5 Tips to Help You Stay Sober During the Holidays
“My main focus in sobriety has been to replace fear with faith or love.” -Steve-O
The holiday season is upon us with Halloween, Thanksgiving, and Christmas right around the corner. Holidays can be stressful for anyone with the looming responsibilities of hosting dinners, getting presents, and seeing people we haven’t seen in a while. For those of us in recovery, the holidays can invoke a lot of unexpected triggers, making it seem difficult to stay sober. No matter how much we love our family, sometimes they know exactly how to get under our skin. That being said, it is important to lay out a plan just in case you begin to fantasize about taking that first drink to calm your nerves.
1) Have a Relapse Prevention Plan in place
Usually, you hear about relapse prevention plans when you are leaving treatment. However, this tool is given to you to utilize throughout the rest of your life. Relapse prevention plans are a series of coping mechanisms and strategies for you to use in case you experience a situation that causes you to revert back to your old thinking. You plan ahead of time for the worst in order to have options in place – just in case.
If you are at Thanksgiving dinner and your Aunt is causing drama while on her 5th glass of alcohol, you may begin to feel the urge to drink. If you are readily armed with a relapse prevention plan, you can quickly subdue your cravings by calling sober support or even taking a minute alone to meditate or pray.
2) Practice self-care
The holidays may be about spending quality time with your family, but not at your own expense. Make self-care a priority by adhering to your usual schedules and routines, getting enough rest, allowing yourself some time alone to collect your thoughts, and do not be afraid to be assertive if something is making you uncomfortable.
It can be easy to fall into unhealthy patterns when you are surrounded by a family who doesn’t understand what measures you have to take in order to stay sober. Your family may not have to stay diligent in keeping up with things like meditation, taking personal inventory, and being mindful of their feelings. Always remember that just because their way works for them, that doesn’t mean it will work for you. Keeping in touch with your needs will allow you to stay proactive in your sobriety throughout the holidays.
3) Bring sober support with you
Bringing a sober friend with you to any holiday function is always a good idea if you are worried about staying sober. When you begin to feel overwhelmed, you already have someone there who fully understands and can lend you advice on how to get through any situation. If there are people drinking around you, your sober support can help to remind you that drinking is not a good idea. It is common for alcoholics to see a “normie” drinking and become envious of their ability to drink. Sometimes, we see someone drinking and begin to think that it would be okay “just this one time”. When we have those thoughts, it is vital that we talk about them with our sober peers.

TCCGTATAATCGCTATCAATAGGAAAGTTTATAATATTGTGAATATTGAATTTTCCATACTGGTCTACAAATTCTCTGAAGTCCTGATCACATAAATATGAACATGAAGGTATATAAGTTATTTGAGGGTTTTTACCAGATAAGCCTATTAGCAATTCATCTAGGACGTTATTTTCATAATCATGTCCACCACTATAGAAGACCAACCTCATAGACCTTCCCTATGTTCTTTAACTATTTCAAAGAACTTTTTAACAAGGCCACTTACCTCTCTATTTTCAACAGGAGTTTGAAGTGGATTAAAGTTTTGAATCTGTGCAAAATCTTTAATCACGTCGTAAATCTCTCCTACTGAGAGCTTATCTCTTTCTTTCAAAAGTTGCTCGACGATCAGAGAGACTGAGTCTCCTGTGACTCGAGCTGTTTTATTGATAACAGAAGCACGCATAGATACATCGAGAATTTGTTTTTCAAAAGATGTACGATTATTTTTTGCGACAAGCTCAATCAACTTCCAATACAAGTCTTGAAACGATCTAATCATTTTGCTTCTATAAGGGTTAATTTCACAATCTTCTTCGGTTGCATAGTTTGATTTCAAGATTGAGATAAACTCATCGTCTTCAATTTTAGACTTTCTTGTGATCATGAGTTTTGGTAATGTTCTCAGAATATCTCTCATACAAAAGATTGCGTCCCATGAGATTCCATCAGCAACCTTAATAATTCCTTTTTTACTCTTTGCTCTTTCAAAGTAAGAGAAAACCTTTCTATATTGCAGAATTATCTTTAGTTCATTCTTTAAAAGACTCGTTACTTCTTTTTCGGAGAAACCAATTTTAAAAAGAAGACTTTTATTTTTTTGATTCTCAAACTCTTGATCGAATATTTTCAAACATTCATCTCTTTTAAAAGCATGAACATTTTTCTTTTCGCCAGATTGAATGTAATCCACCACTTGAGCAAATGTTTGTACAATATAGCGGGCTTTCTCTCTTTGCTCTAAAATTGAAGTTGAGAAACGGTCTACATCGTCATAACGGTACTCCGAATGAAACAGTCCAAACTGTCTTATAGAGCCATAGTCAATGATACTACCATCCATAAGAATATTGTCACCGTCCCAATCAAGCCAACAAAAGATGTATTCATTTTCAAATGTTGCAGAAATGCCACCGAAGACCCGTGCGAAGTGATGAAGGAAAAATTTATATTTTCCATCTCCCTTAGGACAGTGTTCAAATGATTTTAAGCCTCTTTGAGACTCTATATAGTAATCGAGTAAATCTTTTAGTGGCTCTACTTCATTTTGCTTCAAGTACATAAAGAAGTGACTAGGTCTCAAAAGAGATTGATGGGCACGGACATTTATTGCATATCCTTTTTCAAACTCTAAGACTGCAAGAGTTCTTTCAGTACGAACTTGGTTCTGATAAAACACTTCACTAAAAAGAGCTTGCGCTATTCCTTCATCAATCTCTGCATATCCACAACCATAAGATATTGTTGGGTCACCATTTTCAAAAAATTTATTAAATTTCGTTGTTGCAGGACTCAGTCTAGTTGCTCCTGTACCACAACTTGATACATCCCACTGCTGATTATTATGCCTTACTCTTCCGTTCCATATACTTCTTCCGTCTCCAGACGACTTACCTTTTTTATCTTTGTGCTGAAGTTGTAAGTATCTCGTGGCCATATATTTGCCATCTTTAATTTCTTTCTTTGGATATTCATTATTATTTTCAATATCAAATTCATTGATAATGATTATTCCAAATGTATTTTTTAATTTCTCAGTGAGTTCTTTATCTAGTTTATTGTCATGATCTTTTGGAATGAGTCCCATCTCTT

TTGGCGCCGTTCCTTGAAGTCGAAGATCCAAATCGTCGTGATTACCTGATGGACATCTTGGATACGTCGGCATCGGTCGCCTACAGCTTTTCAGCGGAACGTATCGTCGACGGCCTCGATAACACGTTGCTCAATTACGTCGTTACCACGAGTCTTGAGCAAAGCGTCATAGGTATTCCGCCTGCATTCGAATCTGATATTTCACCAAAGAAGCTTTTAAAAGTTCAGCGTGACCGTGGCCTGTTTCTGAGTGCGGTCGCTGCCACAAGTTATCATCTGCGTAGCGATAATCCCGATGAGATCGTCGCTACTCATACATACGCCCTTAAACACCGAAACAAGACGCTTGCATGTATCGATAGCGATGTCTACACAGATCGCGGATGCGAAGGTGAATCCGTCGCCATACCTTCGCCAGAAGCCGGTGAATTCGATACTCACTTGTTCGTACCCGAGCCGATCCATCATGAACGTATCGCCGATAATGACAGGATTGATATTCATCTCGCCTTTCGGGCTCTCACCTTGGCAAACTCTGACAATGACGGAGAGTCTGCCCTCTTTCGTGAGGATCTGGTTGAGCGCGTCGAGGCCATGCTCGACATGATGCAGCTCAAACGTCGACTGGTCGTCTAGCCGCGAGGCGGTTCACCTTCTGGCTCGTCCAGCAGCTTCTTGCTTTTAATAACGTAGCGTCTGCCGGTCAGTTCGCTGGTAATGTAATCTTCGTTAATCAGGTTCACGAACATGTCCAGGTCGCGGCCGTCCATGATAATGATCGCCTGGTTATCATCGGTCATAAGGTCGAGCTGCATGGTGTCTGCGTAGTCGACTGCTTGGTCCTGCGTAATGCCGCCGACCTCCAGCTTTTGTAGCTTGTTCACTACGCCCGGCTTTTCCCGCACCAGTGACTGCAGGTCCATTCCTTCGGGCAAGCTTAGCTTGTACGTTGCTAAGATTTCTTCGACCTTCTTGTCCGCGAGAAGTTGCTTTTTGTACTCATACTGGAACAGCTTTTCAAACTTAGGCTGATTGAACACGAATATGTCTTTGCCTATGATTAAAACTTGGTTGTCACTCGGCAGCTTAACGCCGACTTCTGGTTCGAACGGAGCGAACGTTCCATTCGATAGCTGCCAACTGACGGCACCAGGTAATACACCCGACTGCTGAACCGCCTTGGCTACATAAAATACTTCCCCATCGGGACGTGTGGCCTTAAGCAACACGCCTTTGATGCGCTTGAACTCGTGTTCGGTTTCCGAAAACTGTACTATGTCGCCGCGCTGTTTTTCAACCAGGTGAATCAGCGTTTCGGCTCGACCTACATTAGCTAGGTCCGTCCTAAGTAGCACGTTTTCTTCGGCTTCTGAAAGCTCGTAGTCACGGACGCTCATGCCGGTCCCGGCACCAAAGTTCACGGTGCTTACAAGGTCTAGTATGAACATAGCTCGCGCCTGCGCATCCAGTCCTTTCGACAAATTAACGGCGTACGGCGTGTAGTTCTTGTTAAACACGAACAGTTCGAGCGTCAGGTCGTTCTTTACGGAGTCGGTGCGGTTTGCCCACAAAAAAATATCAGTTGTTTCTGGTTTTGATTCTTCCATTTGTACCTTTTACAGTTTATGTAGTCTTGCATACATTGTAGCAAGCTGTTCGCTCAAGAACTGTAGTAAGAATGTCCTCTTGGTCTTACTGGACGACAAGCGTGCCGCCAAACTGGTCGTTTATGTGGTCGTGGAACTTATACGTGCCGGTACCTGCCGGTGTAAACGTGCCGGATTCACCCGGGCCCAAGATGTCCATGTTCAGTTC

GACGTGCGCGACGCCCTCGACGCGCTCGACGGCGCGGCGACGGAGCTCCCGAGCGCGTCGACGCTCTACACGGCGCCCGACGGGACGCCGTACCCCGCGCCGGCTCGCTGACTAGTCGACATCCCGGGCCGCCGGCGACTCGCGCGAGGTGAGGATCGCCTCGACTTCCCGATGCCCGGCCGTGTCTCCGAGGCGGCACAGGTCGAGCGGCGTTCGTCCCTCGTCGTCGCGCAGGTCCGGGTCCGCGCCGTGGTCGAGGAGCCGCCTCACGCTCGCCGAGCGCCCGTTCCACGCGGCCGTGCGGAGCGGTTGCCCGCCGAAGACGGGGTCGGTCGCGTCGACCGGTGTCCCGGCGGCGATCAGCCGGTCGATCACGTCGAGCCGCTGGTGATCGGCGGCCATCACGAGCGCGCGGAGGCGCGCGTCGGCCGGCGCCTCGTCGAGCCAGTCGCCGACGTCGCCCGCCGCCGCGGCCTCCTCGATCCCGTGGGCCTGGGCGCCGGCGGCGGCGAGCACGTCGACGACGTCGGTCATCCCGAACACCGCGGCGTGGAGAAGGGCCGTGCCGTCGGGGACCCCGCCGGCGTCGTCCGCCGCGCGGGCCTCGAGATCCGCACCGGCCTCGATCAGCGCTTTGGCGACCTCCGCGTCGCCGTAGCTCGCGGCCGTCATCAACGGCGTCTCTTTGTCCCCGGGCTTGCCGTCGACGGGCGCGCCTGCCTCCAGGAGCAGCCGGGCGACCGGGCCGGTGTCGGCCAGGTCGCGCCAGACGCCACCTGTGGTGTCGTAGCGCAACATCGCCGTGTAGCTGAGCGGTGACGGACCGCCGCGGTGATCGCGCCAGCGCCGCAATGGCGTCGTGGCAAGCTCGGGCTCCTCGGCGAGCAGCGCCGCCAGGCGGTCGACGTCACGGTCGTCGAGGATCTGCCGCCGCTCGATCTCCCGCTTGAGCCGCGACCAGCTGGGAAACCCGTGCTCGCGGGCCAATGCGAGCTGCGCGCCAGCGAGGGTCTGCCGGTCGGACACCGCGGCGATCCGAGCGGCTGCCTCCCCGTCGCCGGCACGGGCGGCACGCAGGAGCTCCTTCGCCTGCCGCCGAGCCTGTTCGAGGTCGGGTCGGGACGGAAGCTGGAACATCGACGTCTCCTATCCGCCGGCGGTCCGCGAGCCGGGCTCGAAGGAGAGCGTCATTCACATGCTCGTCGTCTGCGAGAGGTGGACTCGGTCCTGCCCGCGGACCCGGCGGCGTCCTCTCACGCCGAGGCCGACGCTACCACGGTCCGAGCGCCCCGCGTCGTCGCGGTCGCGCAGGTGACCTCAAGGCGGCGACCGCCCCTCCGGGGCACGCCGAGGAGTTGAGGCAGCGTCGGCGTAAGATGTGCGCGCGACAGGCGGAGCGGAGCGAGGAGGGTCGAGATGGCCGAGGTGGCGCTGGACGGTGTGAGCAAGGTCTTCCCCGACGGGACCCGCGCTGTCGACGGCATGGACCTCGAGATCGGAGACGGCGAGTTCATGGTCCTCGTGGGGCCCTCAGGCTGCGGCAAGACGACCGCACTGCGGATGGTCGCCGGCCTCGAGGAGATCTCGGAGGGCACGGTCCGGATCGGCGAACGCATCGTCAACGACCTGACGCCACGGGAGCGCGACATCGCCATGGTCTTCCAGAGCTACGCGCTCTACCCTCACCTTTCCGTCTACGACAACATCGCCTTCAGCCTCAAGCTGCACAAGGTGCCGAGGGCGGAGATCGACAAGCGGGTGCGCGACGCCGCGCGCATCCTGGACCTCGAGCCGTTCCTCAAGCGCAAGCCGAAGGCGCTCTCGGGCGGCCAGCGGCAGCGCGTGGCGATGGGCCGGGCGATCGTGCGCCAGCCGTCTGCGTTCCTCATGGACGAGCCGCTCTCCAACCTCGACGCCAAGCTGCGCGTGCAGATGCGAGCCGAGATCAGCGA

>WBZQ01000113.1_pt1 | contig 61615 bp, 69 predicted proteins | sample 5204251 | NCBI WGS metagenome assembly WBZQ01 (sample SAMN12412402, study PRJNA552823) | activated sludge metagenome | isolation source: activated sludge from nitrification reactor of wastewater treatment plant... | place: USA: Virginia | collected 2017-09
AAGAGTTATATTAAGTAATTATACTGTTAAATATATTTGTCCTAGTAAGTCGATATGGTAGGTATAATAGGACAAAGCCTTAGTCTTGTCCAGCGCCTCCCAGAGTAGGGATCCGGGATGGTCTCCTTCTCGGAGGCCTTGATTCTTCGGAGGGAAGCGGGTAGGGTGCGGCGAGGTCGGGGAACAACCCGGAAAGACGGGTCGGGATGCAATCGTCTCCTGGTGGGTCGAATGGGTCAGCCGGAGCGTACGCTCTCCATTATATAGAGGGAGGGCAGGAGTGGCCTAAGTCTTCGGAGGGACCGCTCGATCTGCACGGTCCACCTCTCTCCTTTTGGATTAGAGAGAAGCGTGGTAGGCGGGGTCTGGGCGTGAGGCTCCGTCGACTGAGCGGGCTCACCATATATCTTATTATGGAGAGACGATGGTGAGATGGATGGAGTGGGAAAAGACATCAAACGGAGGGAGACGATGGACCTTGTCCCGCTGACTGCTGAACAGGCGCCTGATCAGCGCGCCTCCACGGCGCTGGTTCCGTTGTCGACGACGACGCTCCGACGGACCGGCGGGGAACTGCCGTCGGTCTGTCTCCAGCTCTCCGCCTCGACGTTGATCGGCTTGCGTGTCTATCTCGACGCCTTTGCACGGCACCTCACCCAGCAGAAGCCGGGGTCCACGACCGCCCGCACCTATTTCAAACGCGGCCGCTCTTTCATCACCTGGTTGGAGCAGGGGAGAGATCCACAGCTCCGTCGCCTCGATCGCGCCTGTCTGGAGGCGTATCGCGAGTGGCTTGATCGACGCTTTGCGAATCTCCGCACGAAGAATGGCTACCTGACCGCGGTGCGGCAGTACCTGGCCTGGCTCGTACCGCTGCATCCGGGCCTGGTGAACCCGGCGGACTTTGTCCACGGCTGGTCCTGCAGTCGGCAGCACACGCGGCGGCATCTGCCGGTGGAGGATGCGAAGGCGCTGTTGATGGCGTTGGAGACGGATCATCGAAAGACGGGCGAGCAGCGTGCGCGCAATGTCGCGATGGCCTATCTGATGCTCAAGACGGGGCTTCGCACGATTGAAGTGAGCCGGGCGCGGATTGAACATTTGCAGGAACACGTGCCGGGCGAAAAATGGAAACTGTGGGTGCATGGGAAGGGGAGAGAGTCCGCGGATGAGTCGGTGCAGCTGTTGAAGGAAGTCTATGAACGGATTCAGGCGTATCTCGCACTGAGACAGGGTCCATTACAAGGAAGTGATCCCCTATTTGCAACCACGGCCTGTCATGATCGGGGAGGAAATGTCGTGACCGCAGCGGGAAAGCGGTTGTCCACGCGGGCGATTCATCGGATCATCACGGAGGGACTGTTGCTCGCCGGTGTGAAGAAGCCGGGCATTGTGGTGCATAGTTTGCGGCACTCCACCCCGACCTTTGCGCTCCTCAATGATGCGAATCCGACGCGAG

If you can’t take sober support with you, have a designated sober friend that you can call if need be. Calling your sponsor, or someone from your fellowship is necessary when you begin to feel like you may want to drink. They can help you “play the tape back”, in order to remind you what it is like for you after you take that first drink. Staying connected in your fellowship is necessary for your recovery, especially during high-stress situations.
4) Go to a meeting
There are 12-step fellowship meetings going on every day, at almost anytime. During the holidays, many meetings make the decision to continue to hold meetings. This is in case someone does happen to become irritable, restless, or discontented due to the stressful nature of holidays and family gatherings. Meetings are incredible coping mechanisms when you are struggling to stay sober. Going to a meeting will allow you some time away from the source of your stress, let you connect with others who are going through the same issues, and help you regain your clarity.
5) Make it known that you are in recovery
When you are going to a family event for the holidays, it’s important to remember you are going out of your comfort zone. In order to create the best atmosphere for your trip, you should let people know that you are in recovery. Most people have a drink or two during their holiday break, so being proactive by making others aware that you do not drink is discerning. Make sure your friends and family know that it is okay for them to drink as they wish. You are just informing them so that your loved ones know not to offer you drinks and to help keep you accountable in your sobriety.
When everyone around you knows that you are in recovery, it is harder for you to begin to crave a drink. This is how accountability comes into play. You won’t be able to sneak in that first drink without your family and friends knowing that you are at the start of a relapse. Make sure to apply all of the preventative measures possible in order to stay sober, while allowing yourself to have sober fun. The holidays are a wonderful outlet to reconnect with family and friends, so you don’t want to miss out on it because there may be alcohol involved. Take initiative, be proactive, be honest, and have a great time!
Guest Writer Bio
Kailey Fitzgerald is a writer in the recovery community of South Florida. She has found her life’s purpose through working to break stigmas in relation to addiction and mental illness. In her free time, she enjoys making art.